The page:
The Problem With The LCTs

In the old days after World War II, the LCTs, then known as “Landing Craft Tank” was the means to transfer vehicles across the islands and our Navy has the biggest number of that and they even have the bigger LSTs (Landing Ship Tank) which has a door covering the ramps while the LCTs have unshrouded ramps. The Navy then did the service of transferring the vehicles and the heavy equipment between the islands and in general for free for after all most of the businesses then were also in the hands of the local powers or their friends.

THE BRITISH ARMY IN THE UNITED KINGDOM 1939-45

A World War II LCT. Source: navsource.org

Along the years, privately-held LCTs started growing in number. It was easy to build, no sophisticated equipment is needed, it is cheap and it is practical with different uses. It can be used to transport goods to practically anywhere and even where there are only  unprepared ports. Loose cargo can easily be loaded and unloaded without the use of cranes or booms as a truck can just board the LCT and dock handlers or peons can manually load or unload the cargo. Plus, the LCT is actually a RORO (Roll On, Roll Off ship) as vehicles or tracked equipment can be loaded or unloaded through its ramp.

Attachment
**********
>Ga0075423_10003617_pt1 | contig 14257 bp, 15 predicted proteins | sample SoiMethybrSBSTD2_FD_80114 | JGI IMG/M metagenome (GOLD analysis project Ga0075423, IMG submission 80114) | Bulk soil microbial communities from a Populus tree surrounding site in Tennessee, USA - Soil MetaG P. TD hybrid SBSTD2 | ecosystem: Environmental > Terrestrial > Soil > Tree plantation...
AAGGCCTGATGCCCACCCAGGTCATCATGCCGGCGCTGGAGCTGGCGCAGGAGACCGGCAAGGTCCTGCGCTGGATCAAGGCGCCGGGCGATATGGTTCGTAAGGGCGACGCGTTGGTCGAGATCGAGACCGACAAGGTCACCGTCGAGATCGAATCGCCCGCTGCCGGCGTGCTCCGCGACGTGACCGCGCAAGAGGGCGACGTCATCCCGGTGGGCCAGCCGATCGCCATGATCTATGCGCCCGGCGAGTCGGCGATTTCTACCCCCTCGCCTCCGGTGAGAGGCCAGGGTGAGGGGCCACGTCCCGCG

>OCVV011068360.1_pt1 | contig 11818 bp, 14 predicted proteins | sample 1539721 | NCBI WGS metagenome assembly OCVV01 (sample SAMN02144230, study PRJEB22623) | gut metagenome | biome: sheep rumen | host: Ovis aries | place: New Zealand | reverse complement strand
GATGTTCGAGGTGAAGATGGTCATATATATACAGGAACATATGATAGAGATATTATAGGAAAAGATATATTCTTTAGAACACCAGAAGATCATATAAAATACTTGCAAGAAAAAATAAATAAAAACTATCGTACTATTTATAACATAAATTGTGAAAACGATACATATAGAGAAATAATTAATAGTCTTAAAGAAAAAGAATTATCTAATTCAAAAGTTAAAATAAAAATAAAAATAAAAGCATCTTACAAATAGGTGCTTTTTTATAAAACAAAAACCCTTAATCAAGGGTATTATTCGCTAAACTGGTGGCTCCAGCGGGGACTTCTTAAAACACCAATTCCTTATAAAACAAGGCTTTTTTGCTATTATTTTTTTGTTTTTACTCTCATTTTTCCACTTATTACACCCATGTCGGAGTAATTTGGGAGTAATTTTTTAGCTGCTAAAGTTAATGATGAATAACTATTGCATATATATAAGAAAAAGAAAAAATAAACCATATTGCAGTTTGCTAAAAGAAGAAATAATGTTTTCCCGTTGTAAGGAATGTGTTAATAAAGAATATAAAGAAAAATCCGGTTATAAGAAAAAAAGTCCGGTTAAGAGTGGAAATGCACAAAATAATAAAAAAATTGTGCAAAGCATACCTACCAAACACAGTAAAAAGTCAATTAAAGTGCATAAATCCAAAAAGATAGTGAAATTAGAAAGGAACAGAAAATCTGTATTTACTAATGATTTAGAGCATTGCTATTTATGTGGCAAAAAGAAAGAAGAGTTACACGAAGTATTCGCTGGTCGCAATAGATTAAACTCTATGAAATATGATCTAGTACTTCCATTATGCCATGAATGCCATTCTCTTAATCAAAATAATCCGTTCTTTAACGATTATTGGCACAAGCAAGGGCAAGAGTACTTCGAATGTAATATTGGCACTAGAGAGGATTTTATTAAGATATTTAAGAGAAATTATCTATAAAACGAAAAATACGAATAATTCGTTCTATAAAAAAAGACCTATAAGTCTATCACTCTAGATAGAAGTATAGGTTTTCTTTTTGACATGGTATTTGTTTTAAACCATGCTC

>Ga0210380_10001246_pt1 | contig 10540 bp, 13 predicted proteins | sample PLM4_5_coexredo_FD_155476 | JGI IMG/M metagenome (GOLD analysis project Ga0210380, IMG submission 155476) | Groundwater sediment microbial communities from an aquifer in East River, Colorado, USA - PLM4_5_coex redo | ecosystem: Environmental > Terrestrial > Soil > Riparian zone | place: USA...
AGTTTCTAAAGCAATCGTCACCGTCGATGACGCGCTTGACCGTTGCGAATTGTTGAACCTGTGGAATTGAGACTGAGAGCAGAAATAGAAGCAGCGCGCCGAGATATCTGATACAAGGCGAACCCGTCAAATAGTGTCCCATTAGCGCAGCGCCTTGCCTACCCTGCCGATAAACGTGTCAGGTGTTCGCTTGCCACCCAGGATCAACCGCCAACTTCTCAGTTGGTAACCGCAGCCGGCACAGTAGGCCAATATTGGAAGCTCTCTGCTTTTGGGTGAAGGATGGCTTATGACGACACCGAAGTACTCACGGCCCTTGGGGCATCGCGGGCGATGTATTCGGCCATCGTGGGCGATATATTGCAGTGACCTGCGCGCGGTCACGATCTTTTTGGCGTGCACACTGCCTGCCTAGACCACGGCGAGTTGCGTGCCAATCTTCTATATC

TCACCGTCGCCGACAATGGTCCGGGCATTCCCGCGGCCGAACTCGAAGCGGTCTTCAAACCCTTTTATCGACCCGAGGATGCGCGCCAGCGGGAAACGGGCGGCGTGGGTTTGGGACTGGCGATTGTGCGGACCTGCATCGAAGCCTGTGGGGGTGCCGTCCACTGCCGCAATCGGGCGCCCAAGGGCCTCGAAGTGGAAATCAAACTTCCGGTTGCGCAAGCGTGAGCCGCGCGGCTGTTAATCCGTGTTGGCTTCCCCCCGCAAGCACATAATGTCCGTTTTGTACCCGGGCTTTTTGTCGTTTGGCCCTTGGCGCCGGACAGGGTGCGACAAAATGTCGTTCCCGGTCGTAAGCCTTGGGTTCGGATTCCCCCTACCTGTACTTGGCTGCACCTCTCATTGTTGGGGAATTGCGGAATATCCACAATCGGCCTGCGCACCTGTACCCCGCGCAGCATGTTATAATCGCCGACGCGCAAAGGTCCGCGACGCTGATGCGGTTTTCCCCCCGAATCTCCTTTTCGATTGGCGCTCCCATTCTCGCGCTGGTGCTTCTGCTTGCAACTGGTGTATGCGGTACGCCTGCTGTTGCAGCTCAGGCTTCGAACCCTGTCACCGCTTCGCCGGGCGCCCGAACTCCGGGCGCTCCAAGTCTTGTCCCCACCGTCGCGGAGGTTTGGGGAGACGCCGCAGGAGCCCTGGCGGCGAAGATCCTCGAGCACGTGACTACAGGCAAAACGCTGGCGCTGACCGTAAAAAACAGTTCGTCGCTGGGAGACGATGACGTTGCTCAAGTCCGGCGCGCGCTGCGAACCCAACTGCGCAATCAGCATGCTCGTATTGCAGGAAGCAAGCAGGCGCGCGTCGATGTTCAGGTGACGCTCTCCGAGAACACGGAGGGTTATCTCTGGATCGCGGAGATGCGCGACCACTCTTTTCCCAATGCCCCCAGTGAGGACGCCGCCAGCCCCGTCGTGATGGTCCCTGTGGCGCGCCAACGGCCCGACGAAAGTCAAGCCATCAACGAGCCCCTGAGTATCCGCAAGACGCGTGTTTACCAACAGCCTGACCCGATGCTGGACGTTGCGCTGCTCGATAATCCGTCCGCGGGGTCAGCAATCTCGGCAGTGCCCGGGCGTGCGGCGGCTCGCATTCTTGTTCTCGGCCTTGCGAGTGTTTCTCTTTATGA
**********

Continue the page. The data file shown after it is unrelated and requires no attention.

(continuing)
Our first short-distance ferry-ROROs carrying passengers, cargo and rolling cargo were actually LCTs. That was when there were still no shirt-distance ROROs (and that arrived only in 1979). The short-distance ferry-ROROs came and came but the LCTs remained in the shipping scene. They were still cheap to acquire and operate and they can be built practically anywhere and even in just an improvised shipyard. The skill level needed to build them was not high and the equipment level needed is low as in the acetylene torch was the most critical tool needed.

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A Maayo LCT by Mike Baylon of PSSS